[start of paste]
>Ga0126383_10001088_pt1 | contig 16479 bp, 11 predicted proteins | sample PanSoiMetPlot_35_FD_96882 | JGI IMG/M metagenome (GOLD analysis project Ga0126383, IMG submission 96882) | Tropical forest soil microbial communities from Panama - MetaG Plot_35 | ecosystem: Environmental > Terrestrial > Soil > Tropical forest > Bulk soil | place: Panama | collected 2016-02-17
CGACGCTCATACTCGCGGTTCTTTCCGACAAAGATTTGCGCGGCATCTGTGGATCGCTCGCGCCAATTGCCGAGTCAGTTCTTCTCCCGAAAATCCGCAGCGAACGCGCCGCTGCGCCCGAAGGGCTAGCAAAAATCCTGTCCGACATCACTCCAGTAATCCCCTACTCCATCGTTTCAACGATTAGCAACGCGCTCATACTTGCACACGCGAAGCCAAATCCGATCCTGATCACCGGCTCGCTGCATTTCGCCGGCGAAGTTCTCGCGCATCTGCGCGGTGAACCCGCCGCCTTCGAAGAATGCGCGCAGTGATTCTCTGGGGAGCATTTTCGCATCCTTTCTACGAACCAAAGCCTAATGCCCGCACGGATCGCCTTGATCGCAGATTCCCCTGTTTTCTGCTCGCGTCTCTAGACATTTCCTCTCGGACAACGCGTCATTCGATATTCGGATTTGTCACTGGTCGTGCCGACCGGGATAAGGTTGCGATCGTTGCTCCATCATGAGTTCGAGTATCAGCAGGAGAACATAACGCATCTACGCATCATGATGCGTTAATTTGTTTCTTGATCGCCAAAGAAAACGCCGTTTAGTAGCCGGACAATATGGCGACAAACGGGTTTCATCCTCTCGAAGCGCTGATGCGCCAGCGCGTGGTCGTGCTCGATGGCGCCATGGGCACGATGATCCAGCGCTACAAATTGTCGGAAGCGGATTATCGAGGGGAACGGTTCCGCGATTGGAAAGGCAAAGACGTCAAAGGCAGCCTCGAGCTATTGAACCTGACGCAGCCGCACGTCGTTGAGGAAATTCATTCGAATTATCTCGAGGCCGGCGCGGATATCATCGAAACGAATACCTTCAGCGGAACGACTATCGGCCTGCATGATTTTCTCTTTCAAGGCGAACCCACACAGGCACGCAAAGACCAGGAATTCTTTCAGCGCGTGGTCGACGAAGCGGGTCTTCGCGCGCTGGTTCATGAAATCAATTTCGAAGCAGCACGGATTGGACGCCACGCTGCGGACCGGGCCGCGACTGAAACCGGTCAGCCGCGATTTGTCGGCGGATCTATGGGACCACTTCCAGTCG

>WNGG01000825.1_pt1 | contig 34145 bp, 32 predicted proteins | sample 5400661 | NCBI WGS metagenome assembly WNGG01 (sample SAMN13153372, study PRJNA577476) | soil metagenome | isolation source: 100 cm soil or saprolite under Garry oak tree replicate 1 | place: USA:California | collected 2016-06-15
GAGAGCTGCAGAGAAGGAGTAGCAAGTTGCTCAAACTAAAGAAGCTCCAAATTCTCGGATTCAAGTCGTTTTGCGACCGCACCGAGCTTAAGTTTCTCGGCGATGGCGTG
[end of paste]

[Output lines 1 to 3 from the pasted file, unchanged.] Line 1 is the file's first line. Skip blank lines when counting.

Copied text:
>Ga0126383_10001088_pt1 | contig 16479 bp, 11 predicted proteins | sample PanSoiMetPlot_35_FD_96882 | JGI IMG/M metagenome (GOLD analysis project Ga0126383, IMG submission 96882) | Tropical forest soil microbial communities from Panama - MetaG Plot_35 | ecosystem: Environmental > Terrestrial > Soil > Tropical forest > Bulk soil | place: Panama | collected 2016-02-17
CGACGCTCATACTCGCGGTTCTTTCCGACAAAGATTTGCGCGGCATCTGTGGATCGCTCGCGCCAATTGCCGAGTCAGTTCTTCTCCCGAAAATCCGCAGCGAACGCGCCGCTGCGCCCGAAGGGCTAGCAAAAATCCTGTCCGACATCACTCCAGTAATCCCCTACTCCATCGTTTCAACGATTAGCAACGCGCTCATACTTGCACACGCGAAGCCAAATCCGATCCTGATCACCGGCTCGCTGCATTTCGCCGGCGAAGTTCTCGCGCATCTGCGCGGTGAACCCGCCGCCTTCGAAGAATGCGCGCAGTGATTCTCTGGGGAGCATTTTCGCATCCTTTCTACGAACCAAAGCCTAATGCCCGCACGGATCGCCTTGATCGCAGATTCCCCTGTTTTCTGCTCGCGTCTCTAGACATTTCCTCTCGGACAACGCGTCATTCGATATTCGGATTTGTCACTGGTCGTGCCGACCGGGATAAGGTTGCGATCGTTGCTCCATCATGAGTTCGAGTATCAGCAGGAGAACATAACGCATCTACGCATCATGATGCGTTAATTTGTTTCTTGATCGCCAAAGAAAACGCCGTTTAGTAGCCGGACAATATGGCGACAAACGGGTTTCATCCTCTCGAAGCGCTGATGCGCCAGCGCGTGGTCGTGCTCGATGGCGCCATGGGCACGATGATCCAGCGCTACAAATTGTCGGAAGCGGATTATCGAGGGGAACGGTTCCGCGATTGGAAAGGCAAAGACGTCAAAGGCAGCCTCGAGCTATTGAACCTGACGCAGCCGCACGTCGTTGAGGAAATTCATTCGAATTATCTCGAGGCCGGCGCGGATATCATCGAAACGAATACCTTCAGCGGAACGACTATCGGCCTGCATGATTTTCTCTTTCAAGGCGAACCCACACAGGCACGCAAAGACCAGGAATTCTTTCAGCGCGTGGTCGACGAAGCGGGTCTTCGCGCGCTGGTTCATGAAATCAATTTCGAAGCAGCACGGATTGGACGCCACGCTGCGGACCGGGCCGCGACTGAAACCGGTCAGCCGCGATTTGTCGGCGGATCTATGGGACCACTTCCAGTCG

>WNGG01000825.1_pt1 | contig 34145 bp, 32 predicted proteins | sample 5400661 | NCBI WGS metagenome assembly WNGG01 (sample SAMN13153372, study PRJNA577476) | soil metagenome | isolation source: 100 cm soil or saprolite under Garry oak tree replicate 1 | place: USA:California | collected 2016-06-15